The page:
Mass Number of Sea Lion Strandings in California
Wave after wave of starving sea lion pups are drifting ashore in what officials said could be an outbreak of strandings similar to that seen in 2013 along California’s coastline.
The warmer waters flushed in by El Niño, a periodic marine and atmospheric phenomenon, might be shifting the animals’ food supply. That could be leaving mother sea lions malnourished and forcing pups to strike out on their own too soon, experts said.
For the past decade, sea lion strandings have averaged about 250 during the key period of monitoring between each January and April, said Justin Viezbicke with the National Oceanic and Atmospheric Administration’s fisheries service.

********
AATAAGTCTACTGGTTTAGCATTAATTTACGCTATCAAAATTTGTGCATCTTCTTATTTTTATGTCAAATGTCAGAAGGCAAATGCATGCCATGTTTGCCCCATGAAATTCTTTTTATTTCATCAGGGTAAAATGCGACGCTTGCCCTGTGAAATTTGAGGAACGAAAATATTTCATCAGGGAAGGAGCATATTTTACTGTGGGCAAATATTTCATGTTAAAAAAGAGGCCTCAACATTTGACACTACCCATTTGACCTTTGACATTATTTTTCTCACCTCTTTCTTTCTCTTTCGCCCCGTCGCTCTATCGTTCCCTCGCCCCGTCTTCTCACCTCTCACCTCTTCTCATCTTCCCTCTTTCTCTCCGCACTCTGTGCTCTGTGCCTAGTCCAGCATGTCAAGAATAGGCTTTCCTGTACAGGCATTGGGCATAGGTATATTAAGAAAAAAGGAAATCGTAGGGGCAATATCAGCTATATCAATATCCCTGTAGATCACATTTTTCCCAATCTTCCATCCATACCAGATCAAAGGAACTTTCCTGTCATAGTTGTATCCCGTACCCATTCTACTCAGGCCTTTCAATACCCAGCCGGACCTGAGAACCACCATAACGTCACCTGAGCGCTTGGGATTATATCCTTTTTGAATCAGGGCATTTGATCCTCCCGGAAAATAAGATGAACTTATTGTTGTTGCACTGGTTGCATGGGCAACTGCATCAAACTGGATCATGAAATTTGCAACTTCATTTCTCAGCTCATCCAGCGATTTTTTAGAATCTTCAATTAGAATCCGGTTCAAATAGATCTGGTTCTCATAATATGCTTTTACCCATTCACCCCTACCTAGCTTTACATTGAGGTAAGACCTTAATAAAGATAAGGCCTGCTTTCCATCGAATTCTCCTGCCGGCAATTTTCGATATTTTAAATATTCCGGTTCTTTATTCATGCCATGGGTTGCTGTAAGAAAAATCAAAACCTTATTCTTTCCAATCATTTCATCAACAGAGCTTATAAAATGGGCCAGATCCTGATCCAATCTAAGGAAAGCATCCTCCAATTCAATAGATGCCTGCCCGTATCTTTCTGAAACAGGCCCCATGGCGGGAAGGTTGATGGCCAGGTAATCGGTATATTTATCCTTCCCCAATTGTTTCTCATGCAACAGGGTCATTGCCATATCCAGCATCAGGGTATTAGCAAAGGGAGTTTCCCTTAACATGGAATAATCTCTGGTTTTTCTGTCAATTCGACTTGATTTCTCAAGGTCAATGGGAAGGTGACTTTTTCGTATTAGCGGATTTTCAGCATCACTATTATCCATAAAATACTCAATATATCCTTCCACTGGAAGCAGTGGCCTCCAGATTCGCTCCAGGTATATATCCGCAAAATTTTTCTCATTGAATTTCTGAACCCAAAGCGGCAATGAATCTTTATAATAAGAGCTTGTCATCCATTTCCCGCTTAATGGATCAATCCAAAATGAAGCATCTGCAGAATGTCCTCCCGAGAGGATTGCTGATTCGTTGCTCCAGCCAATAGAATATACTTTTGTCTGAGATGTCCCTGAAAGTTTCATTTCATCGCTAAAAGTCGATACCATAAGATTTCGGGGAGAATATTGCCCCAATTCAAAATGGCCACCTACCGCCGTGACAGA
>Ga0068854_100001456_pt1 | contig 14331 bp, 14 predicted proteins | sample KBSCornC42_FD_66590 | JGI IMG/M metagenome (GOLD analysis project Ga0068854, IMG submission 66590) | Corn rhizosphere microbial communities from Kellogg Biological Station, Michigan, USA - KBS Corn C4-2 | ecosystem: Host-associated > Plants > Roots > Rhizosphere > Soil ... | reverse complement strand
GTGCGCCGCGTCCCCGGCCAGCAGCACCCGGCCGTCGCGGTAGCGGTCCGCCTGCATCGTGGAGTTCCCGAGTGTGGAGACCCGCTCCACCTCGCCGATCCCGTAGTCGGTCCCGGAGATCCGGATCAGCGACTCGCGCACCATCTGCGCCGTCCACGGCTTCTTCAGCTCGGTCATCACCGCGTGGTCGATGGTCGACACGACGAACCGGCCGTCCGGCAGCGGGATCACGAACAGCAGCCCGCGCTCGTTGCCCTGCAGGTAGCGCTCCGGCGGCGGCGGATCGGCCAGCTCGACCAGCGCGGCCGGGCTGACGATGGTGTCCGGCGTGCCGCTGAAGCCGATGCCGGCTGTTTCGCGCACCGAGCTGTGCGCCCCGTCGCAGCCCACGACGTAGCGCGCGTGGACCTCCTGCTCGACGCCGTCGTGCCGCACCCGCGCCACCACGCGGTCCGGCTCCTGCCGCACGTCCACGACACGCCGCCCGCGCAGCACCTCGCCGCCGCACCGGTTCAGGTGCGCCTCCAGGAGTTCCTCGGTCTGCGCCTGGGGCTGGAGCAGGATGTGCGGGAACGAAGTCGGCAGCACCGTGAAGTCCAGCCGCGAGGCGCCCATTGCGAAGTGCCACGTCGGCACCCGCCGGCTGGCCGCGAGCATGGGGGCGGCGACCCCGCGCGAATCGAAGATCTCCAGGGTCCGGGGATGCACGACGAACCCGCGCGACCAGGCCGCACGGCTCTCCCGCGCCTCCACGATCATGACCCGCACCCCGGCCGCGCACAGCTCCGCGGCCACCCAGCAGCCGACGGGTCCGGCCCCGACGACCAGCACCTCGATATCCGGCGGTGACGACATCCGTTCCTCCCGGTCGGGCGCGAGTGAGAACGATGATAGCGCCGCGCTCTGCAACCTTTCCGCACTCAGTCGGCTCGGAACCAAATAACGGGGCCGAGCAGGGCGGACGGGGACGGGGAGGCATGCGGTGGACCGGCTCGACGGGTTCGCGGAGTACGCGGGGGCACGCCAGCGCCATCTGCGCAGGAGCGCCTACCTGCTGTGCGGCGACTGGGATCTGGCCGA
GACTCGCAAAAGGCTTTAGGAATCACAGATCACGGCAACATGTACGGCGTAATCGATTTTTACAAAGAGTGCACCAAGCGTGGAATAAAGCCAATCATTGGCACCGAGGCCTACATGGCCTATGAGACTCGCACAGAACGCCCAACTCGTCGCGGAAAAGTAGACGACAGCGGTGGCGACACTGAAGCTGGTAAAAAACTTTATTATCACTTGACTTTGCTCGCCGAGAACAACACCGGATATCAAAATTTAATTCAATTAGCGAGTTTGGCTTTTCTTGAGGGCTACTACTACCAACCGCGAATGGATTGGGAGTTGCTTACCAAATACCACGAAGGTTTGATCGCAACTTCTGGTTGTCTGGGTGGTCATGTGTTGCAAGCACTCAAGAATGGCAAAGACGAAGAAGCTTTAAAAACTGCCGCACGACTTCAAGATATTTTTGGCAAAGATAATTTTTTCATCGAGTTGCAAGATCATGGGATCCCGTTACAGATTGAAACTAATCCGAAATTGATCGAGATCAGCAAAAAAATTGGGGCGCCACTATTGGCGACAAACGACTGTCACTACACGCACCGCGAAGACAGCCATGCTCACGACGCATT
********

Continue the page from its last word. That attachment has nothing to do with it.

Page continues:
Since Jan. 1 of this year, however, marine mammal centers along the state have already received 150 of the animals.
In 2013, about 1,350 sea lions — more than five times the annual average — stranded on California beaches in what officials classified as an “unusual mortality event.”
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